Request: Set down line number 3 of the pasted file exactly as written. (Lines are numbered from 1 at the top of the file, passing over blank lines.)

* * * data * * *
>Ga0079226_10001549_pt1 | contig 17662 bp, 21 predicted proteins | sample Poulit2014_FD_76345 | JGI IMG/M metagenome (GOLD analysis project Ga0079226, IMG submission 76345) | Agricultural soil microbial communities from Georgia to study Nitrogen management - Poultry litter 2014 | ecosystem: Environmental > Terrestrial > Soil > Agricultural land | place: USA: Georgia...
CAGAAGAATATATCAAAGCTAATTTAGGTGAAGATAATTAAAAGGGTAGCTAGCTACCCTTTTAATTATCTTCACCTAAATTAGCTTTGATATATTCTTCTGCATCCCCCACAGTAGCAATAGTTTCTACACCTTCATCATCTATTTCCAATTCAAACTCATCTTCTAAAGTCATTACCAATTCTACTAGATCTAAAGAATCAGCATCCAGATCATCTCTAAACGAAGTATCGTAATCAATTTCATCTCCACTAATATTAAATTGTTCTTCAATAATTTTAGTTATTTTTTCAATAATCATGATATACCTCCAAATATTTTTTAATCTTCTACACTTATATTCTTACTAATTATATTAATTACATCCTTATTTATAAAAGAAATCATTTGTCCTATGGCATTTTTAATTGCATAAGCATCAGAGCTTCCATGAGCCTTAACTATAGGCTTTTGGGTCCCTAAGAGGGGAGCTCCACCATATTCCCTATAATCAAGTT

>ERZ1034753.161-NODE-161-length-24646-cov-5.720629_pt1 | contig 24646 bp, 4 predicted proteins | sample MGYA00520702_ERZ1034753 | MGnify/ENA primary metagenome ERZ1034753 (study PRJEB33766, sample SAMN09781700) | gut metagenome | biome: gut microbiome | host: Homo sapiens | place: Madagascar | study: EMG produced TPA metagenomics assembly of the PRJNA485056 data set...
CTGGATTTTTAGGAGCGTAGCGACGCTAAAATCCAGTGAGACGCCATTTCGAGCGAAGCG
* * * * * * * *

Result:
>ERZ1034753.161-NODE-161-length-24646-cov-5.720629_pt1 | contig 24646 bp, 4 predicted proteins | sample MGYA00520702_ERZ1034753 | MGnify/ENA primary metagenome ERZ1034753 (study PRJEB33766, sample SAMN09781700) | gut metagenome | biome: gut microbiome | host: Homo sapiens | place: Madagascar | study: EMG produced TPA metagenomics assembly of the PRJNA485056 data set...